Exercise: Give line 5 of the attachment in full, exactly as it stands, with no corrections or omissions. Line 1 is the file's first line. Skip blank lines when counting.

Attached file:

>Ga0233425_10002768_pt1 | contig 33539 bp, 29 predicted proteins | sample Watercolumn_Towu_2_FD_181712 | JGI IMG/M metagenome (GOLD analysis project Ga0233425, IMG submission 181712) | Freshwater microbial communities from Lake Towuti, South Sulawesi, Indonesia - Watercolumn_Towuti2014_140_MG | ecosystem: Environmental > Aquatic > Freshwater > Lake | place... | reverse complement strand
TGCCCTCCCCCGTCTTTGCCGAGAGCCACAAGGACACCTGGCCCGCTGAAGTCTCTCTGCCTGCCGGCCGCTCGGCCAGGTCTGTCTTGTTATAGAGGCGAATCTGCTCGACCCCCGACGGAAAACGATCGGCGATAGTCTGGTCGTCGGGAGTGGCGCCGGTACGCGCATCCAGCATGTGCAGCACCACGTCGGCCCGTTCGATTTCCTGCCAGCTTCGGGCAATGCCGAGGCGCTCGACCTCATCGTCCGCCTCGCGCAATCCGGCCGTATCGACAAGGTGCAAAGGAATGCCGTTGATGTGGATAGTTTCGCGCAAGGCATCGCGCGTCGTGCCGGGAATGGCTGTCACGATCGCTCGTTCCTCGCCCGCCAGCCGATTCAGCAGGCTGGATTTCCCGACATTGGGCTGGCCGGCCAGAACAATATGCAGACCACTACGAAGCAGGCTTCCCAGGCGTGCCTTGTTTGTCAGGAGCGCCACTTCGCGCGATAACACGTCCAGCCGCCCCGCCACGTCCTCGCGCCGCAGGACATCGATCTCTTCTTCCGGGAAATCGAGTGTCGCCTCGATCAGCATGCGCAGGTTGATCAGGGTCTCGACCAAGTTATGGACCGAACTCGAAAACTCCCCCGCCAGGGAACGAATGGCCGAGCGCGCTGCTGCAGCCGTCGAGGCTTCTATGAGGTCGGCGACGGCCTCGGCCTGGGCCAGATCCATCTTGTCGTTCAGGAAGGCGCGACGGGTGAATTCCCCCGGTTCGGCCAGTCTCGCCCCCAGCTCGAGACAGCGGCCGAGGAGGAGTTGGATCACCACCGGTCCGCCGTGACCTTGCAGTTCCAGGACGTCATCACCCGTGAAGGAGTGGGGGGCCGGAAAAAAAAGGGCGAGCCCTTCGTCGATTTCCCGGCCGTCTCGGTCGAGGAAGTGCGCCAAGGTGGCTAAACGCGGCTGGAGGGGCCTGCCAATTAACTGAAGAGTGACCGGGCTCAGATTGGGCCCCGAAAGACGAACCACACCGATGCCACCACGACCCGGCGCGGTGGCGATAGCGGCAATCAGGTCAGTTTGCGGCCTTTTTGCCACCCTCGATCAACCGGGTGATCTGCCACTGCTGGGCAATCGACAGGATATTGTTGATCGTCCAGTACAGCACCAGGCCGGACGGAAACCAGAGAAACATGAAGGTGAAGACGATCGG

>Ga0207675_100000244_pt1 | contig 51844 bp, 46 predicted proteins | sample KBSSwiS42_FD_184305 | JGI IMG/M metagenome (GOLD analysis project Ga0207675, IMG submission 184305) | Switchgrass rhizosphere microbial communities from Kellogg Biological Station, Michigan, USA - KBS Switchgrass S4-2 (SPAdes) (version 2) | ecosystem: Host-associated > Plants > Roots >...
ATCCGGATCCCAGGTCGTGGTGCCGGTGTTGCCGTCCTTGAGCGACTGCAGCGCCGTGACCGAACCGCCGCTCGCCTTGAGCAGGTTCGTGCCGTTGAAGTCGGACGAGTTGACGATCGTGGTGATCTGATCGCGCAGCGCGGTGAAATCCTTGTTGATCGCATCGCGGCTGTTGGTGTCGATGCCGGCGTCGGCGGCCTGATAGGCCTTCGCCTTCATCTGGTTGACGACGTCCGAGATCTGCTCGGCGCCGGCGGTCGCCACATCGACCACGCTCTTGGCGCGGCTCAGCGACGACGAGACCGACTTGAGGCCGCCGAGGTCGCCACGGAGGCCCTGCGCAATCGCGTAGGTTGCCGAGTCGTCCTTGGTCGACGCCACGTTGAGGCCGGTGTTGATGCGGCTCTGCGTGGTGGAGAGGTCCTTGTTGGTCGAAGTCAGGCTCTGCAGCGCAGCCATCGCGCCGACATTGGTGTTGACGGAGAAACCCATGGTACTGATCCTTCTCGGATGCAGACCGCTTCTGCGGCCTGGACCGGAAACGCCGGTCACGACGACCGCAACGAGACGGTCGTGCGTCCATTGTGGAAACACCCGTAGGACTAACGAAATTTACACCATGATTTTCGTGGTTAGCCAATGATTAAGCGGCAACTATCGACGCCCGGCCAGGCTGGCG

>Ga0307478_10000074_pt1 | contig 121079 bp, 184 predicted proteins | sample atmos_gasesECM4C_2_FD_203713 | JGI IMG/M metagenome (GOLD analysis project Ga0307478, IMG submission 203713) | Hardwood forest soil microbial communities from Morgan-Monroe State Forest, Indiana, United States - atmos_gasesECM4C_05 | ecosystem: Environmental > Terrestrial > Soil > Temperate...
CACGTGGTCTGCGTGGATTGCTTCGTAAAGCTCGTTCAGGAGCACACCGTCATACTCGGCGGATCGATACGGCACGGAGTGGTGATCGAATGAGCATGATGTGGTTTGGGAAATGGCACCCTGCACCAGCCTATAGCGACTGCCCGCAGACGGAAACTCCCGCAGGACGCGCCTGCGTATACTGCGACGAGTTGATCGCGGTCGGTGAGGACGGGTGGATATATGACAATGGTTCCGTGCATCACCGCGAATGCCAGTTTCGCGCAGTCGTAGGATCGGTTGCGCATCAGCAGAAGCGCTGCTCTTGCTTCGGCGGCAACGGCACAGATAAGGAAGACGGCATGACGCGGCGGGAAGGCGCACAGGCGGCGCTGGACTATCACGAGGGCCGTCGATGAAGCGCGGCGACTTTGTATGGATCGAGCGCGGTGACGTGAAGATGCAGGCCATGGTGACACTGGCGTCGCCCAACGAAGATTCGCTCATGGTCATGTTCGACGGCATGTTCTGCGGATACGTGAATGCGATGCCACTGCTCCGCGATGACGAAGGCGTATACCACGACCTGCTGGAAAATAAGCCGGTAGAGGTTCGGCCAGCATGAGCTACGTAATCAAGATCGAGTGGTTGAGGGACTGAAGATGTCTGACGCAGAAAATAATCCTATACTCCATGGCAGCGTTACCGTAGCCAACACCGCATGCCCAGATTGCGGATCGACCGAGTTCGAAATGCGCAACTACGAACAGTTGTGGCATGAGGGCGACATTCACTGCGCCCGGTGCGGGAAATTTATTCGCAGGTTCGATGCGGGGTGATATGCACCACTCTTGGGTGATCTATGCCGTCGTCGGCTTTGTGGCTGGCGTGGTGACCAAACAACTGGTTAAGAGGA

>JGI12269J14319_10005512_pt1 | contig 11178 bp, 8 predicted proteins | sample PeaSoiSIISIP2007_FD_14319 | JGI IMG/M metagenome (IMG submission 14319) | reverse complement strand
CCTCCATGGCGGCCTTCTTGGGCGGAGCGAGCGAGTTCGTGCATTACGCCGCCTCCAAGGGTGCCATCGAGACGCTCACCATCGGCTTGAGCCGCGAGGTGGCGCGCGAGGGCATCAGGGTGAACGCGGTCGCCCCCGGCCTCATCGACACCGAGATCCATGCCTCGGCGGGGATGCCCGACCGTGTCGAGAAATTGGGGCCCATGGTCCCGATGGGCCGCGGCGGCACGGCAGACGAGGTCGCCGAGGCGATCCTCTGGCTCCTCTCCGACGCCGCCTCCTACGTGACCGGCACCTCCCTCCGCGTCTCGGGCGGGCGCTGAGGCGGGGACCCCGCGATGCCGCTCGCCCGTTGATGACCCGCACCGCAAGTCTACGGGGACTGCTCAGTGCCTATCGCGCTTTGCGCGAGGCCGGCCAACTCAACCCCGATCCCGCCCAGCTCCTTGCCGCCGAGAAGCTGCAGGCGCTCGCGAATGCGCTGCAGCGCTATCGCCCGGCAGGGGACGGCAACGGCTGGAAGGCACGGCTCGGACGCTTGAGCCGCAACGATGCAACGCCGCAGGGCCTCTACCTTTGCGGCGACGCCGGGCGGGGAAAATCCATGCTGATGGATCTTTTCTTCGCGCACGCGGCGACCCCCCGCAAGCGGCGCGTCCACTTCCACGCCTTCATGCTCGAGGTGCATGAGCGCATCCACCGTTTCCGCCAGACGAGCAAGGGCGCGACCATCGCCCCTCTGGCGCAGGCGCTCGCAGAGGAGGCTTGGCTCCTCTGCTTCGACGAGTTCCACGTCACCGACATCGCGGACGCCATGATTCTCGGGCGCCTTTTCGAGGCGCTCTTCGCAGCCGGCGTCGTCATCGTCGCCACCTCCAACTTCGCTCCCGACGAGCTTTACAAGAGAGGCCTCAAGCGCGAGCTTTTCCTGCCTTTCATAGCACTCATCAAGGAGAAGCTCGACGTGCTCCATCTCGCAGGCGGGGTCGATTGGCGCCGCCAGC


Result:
>Ga0307478_10000074_pt1 | contig 121079 bp, 184 predicted proteins | sample atmos_gasesECM4C_2_FD_203713 | JGI IMG/M metagenome (GOLD analysis project Ga0307478, IMG submission 203713) | Hardwood forest soil microbial communities from Morgan-Monroe State Forest, Indiana, United States - atmos_gasesECM4C_05 | ecosystem: Environmental > Terrestrial > Soil > Temperate...